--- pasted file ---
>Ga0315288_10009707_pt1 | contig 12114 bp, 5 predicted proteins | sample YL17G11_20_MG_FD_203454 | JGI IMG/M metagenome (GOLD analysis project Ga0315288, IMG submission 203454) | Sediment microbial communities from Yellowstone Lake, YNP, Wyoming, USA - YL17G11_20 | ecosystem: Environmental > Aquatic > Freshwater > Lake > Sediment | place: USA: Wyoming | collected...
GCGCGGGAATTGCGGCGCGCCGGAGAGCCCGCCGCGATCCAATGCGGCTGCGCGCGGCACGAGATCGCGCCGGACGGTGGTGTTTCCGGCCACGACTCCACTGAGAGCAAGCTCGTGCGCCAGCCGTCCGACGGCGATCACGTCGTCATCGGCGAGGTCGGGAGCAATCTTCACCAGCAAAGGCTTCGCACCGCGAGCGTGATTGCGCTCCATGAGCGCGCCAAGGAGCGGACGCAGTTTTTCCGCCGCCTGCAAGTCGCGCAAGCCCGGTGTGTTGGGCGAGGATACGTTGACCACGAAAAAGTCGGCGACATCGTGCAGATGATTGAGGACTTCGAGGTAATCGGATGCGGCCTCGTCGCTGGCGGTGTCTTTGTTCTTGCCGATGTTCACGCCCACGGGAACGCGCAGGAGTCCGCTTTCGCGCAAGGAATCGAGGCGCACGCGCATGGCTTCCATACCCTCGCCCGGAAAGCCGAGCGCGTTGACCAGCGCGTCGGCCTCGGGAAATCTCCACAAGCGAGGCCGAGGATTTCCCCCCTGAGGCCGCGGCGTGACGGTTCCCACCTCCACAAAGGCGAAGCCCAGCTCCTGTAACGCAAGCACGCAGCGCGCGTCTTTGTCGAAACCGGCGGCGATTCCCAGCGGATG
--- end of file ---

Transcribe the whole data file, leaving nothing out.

>Ga0315288_10009707_pt1 | contig 12114 bp, 5 predicted proteins | sample YL17G11_20_MG_FD_203454 | JGI IMG/M metagenome (GOLD analysis project Ga0315288, IMG submission 203454) | Sediment microbial communities from Yellowstone Lake, YNP, Wyoming, USA - YL17G11_20 | ecosystem: Environmental > Aquatic > Freshwater > Lake > Sediment | place: USA: Wyoming | collected...
GCGCGGGAATTGCGGCGCGCCGGAGAGCCCGCCGCGATCCAATGCGGCTGCGCGCGGCACGAGATCGCGCCGGACGGTGGTGTTTCCGGCCACGACTCCACTGAGAGCAAGCTCGTGCGCCAGCCGTCCGACGGCGATCACGTCGTCATCGGCGAGGTCGGGAGCAATCTTCACCAGCAAAGGCTTCGCACCGCGAGCGTGATTGCGCTCCATGAGCGCGCCAAGGAGCGGACGCAGTTTTTCCGCCGCCTGCAAGTCGCGCAAGCCCGGTGTGTTGGGCGAGGATACGTTGACCACGAAAAAGTCGGCGACATCGTGCAGATGATTGAGGACTTCGAGGTAATCGGATGCGGCCTCGTCGCTGGCGGTGTCTTTGTTCTTGCCGATGTTCACGCCCACGGGAACGCGCAGGAGTCCGCTTTCGCGCAAGGAATCGAGGCGCACGCGCATGGCTTCCATACCCTCGCCCGGAAAGCCGAGCGCGTTGACCAGCGCGTCGGCCTCGGGAAATCTCCACAAGCGAGGCCGAGGATTTCCCCCCTGAGGCCGCGGCGTGACGGTTCCCACCTCCACAAAGGCGAAGCCCAGCTCCTGTAACGCAAGCACGCAGCGCGCGTCTTTGTCGAAACCGGCGGCGATTCCCAGCGGATG